Since the sought stations derive their energy entirely from the search station, and have no local source of electricity, they are referred to herein as parasitic stations.

When the pulse from generator 14 ceases, the oscillations in the resonant circuit at station 11 do not cease immediately, but are damped out at a rate determined by the load on the' circuit. When the Q is high, a perceptable portion of the damping is the result of nondirectional radiation from the circuit, and this radiation, at the resonant frequency of the circuit, is detected by radio direction finder 15 which is no longer disabled. Over a large number of pulses the direction finder operates to seek out the tuned circuit as a source of radiations, and hence indicates the location of sought station 11 with respect to the standard direction, normally north.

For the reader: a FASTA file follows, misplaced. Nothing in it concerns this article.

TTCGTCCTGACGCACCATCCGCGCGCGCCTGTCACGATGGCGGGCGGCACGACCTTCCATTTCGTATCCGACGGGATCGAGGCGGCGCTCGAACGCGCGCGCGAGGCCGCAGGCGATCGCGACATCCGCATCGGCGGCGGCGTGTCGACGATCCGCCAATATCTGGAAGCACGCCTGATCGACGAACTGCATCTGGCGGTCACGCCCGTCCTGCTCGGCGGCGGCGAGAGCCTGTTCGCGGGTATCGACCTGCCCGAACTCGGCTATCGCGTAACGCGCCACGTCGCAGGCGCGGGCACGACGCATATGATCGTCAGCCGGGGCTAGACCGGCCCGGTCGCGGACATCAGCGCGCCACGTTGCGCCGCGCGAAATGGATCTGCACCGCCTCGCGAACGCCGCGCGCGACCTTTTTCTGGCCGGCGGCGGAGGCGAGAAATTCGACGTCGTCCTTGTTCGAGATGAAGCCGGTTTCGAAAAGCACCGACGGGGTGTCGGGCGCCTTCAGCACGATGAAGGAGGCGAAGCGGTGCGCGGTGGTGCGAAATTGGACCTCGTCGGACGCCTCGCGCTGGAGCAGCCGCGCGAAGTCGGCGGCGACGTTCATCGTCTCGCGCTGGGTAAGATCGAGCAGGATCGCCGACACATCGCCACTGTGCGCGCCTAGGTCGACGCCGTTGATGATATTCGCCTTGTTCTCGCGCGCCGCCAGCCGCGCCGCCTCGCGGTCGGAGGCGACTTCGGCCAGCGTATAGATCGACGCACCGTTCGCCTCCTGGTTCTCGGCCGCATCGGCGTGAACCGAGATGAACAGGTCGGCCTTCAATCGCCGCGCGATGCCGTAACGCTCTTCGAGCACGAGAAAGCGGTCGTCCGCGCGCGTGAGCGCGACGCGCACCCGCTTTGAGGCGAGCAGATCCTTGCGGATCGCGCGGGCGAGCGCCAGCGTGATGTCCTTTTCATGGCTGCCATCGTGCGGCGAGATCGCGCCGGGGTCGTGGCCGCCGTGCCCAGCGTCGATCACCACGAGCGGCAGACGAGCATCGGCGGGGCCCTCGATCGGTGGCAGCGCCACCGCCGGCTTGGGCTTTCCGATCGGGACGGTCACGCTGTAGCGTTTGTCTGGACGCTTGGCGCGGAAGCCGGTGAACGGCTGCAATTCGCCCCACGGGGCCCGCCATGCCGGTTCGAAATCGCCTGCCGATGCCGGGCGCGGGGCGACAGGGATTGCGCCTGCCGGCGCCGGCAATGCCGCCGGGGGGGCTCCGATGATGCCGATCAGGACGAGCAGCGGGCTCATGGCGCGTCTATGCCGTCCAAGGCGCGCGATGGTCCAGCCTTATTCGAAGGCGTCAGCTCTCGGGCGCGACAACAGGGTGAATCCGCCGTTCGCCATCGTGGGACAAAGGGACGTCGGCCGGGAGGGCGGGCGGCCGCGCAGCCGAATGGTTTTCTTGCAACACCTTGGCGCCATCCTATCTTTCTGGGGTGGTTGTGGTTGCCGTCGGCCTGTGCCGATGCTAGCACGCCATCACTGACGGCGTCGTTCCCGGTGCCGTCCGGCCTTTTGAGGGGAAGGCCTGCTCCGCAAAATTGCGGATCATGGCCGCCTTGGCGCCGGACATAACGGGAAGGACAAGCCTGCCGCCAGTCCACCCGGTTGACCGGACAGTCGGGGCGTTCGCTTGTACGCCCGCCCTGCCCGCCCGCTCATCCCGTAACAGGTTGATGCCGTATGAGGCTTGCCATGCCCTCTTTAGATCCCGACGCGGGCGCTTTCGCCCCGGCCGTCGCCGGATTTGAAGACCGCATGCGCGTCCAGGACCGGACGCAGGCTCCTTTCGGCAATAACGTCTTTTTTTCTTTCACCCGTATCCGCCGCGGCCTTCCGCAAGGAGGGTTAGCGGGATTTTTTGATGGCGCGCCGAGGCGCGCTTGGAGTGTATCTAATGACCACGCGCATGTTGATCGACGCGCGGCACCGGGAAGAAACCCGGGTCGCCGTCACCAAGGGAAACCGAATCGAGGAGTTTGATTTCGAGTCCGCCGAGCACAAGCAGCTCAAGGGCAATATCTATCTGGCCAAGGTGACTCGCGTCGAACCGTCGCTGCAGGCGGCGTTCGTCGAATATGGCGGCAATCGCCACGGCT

By following the indications of the direction finder, and returning to the frequency of each ensuing station as a preceding station is reached, a vehicle carrying the search station may be guided along a path determined by a series of sought stations.

In Figure 2 there are shown a number of sought stations 11a, 11b, 11c, 11d, and 112 located along a path to be followed in ice-cap navigation by trafiic in the form of snowmobiles. A pair of search stations 10a and 10b are shown mounted on snowmobiles at spaced locations along the path. It will be apparent that sought stations are of such a nature that they may be deposited along the path by helicopter for example, and their operation is indifferent to being covered by drifting snow.

In Fig. 3 there are shown a number of sought stations 11a, 11b, 11c, 11d, and 11e mounted on mobile objects whose locations are to be continuously monitored from a central search station 10. Any one of the objects can be located in azimuth by tuning station 10, to the frequency of the sought station on the object.

While the disclosure is of a simple radio direction finder, it will be apparent that if a pair of such instruments are used, cross hearings on two sought stations can be obtained by alternately transmitting pulses of the two different frequencies. Thus navigation along the twisting channel of a river, for example, is made easy by mounting sought stations on the river bank at the ends of the channel sections extended.